Mike Flanagan

Program Director


Bachelor's degree in broadcast and journalism, University of Oklahoma.

Professional background:
Mike has more than 30 years of experience working in radio at several levels. He landed his first job at KWSH in Wewoka, Okla. when he was just 16. As a college student in Norman Okla., Mike hosted “Sooner Sanctum” at KNOR, the Norman Okla.’s only commercial station. After graduating, he served as program director and host for KOFM, Oklahoma City’s original “beautiful music” station, which changed to an acoustic rock format when Mike and his colleagues arrived.

Mike eventually moved to Colorado and held various positions at a handful of Denver radio stations, including KFML-AM, KLIR-FM 100 and KDKO. He was an afternoon drive show host for KWAB in Boulder from 1999-2001 and also worked at CPR as a classical music host for seven years in the 1990s. Most recently, Mike was general manager of the University of Colorado’s nationally-recognized student radio station, Radio 1190.

Outside of radio, Mike has had an accomplished career as a writer and published author. For nine years he wrote for the Denver Post’s Empire Magazine, “Out West.” Throughout his career, he also managed to find time to author four successful books including “The Complete Idiot’s Guide to the Old West.”

Mike came back to Colorado Public Radio in 2011 to help bring new music to Colorado Public Radio with the launch of OpenAir.

Q & AHow did you become interested in music?
My earliest musical memories involve being very little yet very aware of Elvis. It was like we were all getting a visit from the future. I didn't know, but it was all different. I had nothing to reference it to, so the lesson I thought I was learning was that the world went crazy for new music. That sounded great to me. I wanted to play a guitar but that was too difficult. I switched to piano, took lessons, but what they were teaching me was so far from what I wanted to be doing, I never got very far. Then I realized I could play whatever I wanted with a record player and I was completely hooked. When I got a little older, I could ride my bike to a warehouse where the guy who "jobbed" the local juke boxes sold the 45s he took out of the machines for a dime a piece. An outlay of one dollar and I could come away with Elvis, Buddy Holly, Bo Diddley, Chuck Berry, Jerry Lee Lewis, the Everly Brothers and more.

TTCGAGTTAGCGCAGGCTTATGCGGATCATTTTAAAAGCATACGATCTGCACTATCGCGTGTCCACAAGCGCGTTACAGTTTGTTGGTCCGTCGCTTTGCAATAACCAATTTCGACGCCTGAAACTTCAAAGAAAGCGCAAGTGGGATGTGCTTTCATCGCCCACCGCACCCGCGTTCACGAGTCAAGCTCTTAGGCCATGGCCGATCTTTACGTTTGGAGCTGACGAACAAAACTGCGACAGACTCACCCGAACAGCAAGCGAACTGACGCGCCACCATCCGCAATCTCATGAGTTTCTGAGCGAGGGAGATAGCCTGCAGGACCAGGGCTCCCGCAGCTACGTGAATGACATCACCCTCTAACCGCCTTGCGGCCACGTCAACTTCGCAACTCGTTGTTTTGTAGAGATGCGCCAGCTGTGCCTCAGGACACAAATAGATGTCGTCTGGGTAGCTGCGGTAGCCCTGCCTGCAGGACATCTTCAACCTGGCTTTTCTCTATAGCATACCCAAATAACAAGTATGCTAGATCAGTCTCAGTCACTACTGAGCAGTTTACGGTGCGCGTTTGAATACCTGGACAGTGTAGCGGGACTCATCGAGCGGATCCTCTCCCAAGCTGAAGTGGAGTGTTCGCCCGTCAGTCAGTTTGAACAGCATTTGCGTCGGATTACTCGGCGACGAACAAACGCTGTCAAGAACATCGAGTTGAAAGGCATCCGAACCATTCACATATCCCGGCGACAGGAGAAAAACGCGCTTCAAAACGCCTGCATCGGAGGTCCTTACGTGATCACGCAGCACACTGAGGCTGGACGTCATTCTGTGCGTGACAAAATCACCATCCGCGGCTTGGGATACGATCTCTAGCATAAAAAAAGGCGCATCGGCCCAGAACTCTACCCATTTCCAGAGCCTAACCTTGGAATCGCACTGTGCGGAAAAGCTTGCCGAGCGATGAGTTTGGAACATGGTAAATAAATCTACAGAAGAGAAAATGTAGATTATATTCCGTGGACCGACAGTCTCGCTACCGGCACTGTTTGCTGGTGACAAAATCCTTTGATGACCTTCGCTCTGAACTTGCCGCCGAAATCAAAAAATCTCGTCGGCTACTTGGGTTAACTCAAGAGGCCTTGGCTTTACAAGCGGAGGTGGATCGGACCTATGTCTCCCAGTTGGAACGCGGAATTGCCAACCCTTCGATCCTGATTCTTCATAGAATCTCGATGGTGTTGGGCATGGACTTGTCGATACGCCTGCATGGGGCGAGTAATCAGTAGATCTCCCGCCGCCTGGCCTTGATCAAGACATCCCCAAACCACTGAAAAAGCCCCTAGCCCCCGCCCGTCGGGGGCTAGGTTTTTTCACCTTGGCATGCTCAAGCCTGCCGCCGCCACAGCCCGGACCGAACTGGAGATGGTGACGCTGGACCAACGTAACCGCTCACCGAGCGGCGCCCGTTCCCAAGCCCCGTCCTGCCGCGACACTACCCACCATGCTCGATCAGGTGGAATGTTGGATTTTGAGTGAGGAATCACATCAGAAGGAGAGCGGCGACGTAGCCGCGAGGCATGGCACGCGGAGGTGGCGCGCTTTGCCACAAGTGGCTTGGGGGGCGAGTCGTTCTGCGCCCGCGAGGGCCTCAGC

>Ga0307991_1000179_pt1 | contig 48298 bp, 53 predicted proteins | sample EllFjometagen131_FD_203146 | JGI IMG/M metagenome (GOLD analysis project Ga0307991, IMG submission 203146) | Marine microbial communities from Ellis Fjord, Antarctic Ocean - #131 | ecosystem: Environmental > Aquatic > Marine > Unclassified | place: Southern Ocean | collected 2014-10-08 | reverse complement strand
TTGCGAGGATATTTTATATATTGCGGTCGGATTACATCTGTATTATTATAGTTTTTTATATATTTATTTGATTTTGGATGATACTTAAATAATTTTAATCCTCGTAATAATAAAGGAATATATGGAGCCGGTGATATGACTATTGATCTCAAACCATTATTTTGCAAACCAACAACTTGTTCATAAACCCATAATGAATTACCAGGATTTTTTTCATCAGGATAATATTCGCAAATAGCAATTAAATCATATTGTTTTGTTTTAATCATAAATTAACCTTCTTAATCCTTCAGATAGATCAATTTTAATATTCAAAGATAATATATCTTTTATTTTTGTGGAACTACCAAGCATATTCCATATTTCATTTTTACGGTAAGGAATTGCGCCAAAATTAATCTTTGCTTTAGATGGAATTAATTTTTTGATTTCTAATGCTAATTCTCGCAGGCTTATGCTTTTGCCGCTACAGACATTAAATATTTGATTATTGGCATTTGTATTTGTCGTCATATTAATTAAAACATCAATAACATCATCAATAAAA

How did you get into radio?
I toured my first radio station as a cub scout when I was eight years old. I was smitten immediately. Here was an entertainment medium where you could reach lots of people at once and never have to look at anybody. Great for shy extroverts. Plus you could play records for a living. As soon as I turned 16, I went back and got a job at the studio where I'd taken the tour. Radio is very much like writing...mass communicating, touching many, all from a quiet little room where you sit all by yourself. Theatre is art, movies are real life, television is furniture and radio is imagination.

How did you end up at CPR?
This is my second tour of duty here as I was a classical host from 1991-98. In early 2011 I began talking with CPR about what a natural fit modern creative music is with public radio. Our visions connected. Colorado is a wonderful epicenter for new music. I tend to steer away from labels, brands and other attempts at pigeon holing what is about to happen. It's not about limits and boundaries. It's about OpenAir.

Favorite music?
I get exposed to so much music it is very hard to hover over just one type. I like music that tells the truth, that creates its own reality, and that accomplishes what it set out to do. Did it want to make you dance, think or discover? Did you dance, think or discover? Then it worked. And for that moment, it was my favorite music.